He understands other jokes, too. Once my hiking partner, Al, tried to pull a trick on him. We were resting next to a lake. Al got up and called Lucky, saying, "OK, Lucky, let’s go! Come on, boy! Here’s the trail!" while pretending to walk into the lake. Lucky just looked at him, then at me. Al kept trying for a few moments, and Lucky would go to the edge of the water, but not in. Finally he snorted in disgust and went and lay down next to me, eyeing Al with suspicion. But when we were leaving, Lucky bumped Al’s knee with his muzzle (something he does when he wants your attention) and ran off the trail, up the side of a steep hill. He went halfway up the hill, turned, looked straight at Al, and snorted. Al didn’t get it at first. To me it was obvious that Lucky was saying, "OK, Al, let’s go! C’mon, boy! Here’s the trail!"

Laughter is one form of communication. But it is a sign of amusement; it is not a symbol of anything. It’s a response to a situation, not a representation of the situation. It is a very simple means of sharing. Lucky never laughs sardonically, or to humiliate. That form of communication is beyond him.

The difference between understanding signs and using symbols seems to be a major part of the distinction between the way Lucky can communicate and the way humans do. In the essay "Baby Born Talking—Describes Heaven," Steven Pinker describes the different stages of language, and talks about how quickly language develops in humans: "Between the late twos and the mid-threes, children’s language blooms into fluent grammatical conversation so rapidly that it overwhelms the researchers who study it . . ." (39). Pinker goes on to describe how the syntax and complexity of speech increase exponentially until the youngster is using extraordinarily complex sentences by the third birthday. When I read this, I was reminded of an event I saw at my brother-in-law’s house. His two-year-old daughter was standing at the side of the refrigerator playing with magnetic letters. She said, "Words." She had conceptualized the idea of words. I was struck mightily by the fact that she had, in just a week since I’d last seen her, surpassed my dog in her ability. She had made a leap.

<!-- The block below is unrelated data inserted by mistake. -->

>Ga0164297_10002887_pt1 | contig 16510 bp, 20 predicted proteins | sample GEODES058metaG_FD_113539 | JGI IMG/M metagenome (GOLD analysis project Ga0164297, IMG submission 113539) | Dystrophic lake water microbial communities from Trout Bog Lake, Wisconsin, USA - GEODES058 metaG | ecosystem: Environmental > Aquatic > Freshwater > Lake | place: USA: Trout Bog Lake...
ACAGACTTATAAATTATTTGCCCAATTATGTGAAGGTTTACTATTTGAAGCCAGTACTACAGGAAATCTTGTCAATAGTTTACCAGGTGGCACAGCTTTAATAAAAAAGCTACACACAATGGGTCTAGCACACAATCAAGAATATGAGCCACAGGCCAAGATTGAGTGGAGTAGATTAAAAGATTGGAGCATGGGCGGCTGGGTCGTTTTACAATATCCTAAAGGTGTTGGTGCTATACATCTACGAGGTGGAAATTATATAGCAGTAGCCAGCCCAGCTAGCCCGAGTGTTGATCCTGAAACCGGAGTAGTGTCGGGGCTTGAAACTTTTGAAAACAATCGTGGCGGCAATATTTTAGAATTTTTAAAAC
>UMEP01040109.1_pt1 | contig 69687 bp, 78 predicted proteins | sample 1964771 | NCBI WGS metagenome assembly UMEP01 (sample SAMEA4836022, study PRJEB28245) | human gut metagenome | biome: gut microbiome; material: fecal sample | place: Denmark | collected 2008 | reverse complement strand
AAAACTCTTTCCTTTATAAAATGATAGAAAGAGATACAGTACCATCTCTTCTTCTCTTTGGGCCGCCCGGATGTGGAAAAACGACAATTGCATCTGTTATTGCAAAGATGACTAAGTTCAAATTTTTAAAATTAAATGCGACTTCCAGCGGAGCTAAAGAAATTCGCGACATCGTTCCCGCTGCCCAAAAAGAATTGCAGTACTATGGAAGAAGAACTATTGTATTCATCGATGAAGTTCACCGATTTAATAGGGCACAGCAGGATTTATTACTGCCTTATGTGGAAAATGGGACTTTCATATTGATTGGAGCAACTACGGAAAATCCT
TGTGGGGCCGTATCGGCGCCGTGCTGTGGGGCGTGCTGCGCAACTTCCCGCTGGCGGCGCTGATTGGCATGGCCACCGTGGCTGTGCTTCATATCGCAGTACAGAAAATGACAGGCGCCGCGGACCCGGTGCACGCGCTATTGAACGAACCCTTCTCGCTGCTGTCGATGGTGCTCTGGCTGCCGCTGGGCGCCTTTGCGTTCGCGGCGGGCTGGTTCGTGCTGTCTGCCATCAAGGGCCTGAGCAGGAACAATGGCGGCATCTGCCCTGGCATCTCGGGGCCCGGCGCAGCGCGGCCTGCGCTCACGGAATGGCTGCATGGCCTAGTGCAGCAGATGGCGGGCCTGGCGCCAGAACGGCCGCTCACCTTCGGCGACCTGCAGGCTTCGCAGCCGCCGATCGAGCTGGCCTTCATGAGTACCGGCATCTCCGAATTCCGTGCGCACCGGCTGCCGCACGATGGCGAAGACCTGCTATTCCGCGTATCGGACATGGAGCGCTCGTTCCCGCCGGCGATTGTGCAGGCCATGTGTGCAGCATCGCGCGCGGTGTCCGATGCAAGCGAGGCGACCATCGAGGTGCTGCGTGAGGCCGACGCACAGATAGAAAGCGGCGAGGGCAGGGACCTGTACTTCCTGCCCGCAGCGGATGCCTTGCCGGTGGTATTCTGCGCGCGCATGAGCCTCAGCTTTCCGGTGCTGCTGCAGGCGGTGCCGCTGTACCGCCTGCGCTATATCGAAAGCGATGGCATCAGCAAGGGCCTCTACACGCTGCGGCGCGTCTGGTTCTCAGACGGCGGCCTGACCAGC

Don’t get me wrong. Lucky understands many words. He knows the standards: sit, down, stay, cookie, come, and many others as well. Nothing puts him into a sulk quicker than "You have to stay here." And very little excites him more than "Let’s go for a walk." But however Lucky comprehends meaning, he is still only using the words as signs, rather than symbols. As long as the word "stay" is in the sentence, he knows he’s not going. If he hears "go" or "walk," he assumes he is invited. He comprehends the word "go" in exactly the same way he experiences seeing me put on my coat: it’s a sign that we are heading out. When my niece pointed to the letters on the refrigerator and said, "Words," she jumped over into a new realm: that of symbols. She recognized the objects as signifying something more than colorful pieces of plastic with magnets glued on their backs. She knew they could become something other than their physical selves, a representation of something greater.